A New Season
June 24, 2014
I love the four seasons because I am a person who changes with the seasons. There are wines I drink only when it is hot and I can sit on my screened-in porch with the ceiling fan running, looking out at my garden. Those wines are white, cool and citrusy. Some of them are even meant to go over ice. I would never drink these wines when I have on my Muk-luk slippers and my terry cloth bathrobe, and I am snuggled under my sister’s handmade quilt in front of the fireplace. For these occasions I need a jammy and intense red, like a Zinfandel or Rioja. I would drink a deep red wine like this with Italian sausage soup, or perhaps some black bean chili, neither of which I make once the thermometer reads over 70 degrees Fahrenheit. When the days get longer again and the cicadas are buzzing, my heavy soups give way to things like Mango-spacho or Chilled Tomato and Cantaloupe soup. I don’t want anything hot past about May.
My clothing changes, of course. In the autumn I crave my soft sweaters and enjoy taking them out of their storage container and remembering how they warm my body. I love my sweatshirts with the hoods that I wear on cold autumn mornings when I go for a walk. By the time I am taking these things out of storage, I am more than ready to pack up my shorts, tank tops, no-cling dresses and open toe shoes.
Other things change, little things. Like my make-up, and maybe my bathing routine. I like a hot bath in the winter, never in the summer. The places I want to visit change from winter to summer. I crave a cool place in the middle of the summer. The mountains, higher altitudes, just about anywhere further north and away from the humidity of South Carolina. In the winter, I feel more open to the coast, sea, and salt.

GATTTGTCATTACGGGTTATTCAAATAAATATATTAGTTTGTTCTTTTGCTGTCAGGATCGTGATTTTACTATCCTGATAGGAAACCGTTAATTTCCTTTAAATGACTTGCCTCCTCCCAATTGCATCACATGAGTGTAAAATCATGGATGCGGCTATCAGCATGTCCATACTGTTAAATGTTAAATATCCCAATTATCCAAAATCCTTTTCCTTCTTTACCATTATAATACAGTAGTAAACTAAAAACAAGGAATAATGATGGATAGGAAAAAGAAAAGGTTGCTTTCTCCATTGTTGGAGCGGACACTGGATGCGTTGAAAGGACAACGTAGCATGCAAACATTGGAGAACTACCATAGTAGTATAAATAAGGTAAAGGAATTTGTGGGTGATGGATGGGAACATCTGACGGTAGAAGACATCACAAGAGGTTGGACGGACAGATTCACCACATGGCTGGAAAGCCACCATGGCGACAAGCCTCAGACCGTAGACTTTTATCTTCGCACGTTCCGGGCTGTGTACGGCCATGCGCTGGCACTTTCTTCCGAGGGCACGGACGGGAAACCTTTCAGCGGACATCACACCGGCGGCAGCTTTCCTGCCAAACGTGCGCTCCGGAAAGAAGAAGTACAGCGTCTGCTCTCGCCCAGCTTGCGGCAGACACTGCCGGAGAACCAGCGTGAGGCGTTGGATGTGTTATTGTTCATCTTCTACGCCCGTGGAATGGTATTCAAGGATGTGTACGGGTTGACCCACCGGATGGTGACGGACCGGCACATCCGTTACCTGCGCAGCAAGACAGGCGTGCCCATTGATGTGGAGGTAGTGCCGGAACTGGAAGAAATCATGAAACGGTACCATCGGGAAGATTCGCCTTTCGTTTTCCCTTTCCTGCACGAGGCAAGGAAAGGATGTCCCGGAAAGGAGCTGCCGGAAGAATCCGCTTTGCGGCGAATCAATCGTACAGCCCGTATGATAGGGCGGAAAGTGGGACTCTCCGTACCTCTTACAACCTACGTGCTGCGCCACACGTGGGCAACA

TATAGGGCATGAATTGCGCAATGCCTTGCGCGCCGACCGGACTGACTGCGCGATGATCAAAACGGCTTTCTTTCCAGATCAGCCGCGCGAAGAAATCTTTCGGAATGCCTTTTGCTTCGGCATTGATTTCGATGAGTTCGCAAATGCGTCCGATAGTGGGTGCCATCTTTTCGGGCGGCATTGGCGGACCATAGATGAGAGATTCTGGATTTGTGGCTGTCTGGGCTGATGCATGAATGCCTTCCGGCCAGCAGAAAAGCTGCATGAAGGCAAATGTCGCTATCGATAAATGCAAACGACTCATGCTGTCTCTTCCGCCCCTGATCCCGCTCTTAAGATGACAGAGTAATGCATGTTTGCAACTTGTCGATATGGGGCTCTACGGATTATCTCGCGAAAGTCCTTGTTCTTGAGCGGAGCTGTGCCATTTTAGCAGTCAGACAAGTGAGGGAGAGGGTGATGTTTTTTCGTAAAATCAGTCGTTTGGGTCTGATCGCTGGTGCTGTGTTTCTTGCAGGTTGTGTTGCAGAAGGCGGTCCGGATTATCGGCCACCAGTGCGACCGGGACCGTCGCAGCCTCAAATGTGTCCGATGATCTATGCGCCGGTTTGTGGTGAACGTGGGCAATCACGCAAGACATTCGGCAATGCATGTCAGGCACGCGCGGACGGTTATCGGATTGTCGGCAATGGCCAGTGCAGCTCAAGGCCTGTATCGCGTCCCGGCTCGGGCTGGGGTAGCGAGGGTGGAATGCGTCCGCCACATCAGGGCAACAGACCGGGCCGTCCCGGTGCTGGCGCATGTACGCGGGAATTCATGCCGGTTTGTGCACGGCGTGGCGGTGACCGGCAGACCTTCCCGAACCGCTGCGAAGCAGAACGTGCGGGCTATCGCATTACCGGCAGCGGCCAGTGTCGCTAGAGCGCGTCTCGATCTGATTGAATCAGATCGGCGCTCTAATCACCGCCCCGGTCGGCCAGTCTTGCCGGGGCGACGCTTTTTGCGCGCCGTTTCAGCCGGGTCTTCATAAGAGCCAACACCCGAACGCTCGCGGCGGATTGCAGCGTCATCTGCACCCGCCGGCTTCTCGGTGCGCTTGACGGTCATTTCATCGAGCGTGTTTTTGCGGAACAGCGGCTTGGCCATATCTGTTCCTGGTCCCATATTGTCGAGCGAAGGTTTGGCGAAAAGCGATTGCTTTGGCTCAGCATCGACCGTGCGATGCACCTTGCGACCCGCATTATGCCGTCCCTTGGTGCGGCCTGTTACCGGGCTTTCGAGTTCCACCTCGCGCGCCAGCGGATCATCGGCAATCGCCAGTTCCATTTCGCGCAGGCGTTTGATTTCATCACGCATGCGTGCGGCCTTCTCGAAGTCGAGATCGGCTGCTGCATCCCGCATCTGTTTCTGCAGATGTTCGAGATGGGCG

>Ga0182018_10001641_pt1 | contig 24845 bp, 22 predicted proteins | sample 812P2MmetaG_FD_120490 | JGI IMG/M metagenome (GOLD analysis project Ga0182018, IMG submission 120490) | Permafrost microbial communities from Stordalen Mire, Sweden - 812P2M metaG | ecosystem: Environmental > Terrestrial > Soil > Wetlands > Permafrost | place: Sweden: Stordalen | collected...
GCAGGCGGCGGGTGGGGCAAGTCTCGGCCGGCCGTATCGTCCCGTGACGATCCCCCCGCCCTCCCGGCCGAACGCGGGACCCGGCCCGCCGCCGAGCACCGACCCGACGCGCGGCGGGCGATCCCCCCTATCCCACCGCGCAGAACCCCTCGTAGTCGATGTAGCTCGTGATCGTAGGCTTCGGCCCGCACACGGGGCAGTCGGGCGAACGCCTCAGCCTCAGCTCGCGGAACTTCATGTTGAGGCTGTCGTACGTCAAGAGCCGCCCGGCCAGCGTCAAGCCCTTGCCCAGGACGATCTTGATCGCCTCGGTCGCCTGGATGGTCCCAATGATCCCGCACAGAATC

Seasons of life require change, too. I love this quote by Somerset Maugham.
“We are not the same person this year as last; nor are those we love. It is a happy chance if we, changing, continue to love a changed person.” ~ William Somerset Maugham.
Recently my husband I were talking about the ways we’ve changed and the ways our marriage has changed. We wondered aloud how many marriages we’ve had…to each other. There was the early marriage, which lasted until we started trying to get pregnant. Then the fertility/infertility marriage, which was it’s own entity and one I was very grateful to put behind us. Awful. Then the marriage with child. That marriage was filled with the joy of a child but included much grief in both of our families as well as major professional transitions for both of us. The next marriage was the marriage that involved adjusting to the empty nest. And now, it seems, we are into a totally new marriage, of mid-life, more freedom, new meaning, and new longings. I assume there will be a few more of these marriages until our earthly union ends. Five and counting.
I am grateful to be married to someone who has encouraged my changes and who continues to grow and change with me. It is rarely boring in my marriage.
I am different this December than I was last. Some of the differences are obvious to me and to those closest to me. Other differences may be more subtle, still emerging. Some changes may have to wait for the right time to emerge. Whatever the case, I do know that change is inevitable and a sign that life is not stagnant. Even though we often like the feeling of a steadiness to life, of an assurance that we can control the way things are, the deepest truth is that so much of what happens in our lives is out of our control.
Nature changes constantly. It doesn’t seem to fight like we do, holding on to the way things were. I don’t imagine that trees say to themselves things like, “ No, I don’t want to turn orange and red and then lose all of you leaves. Hold on for dear life and don’t let that nasty autumn cold have any effect on you at all! Don’t compromise. Don’t give in!”
Things change. It is the order of the universe. How are you changing? How do you need to change? Whose changes do you need to respond to? These are good questions to take with you as the Winter Solstice approaches, the shortest, darkest day of the year. Welcome a new season with curiosity and courage!
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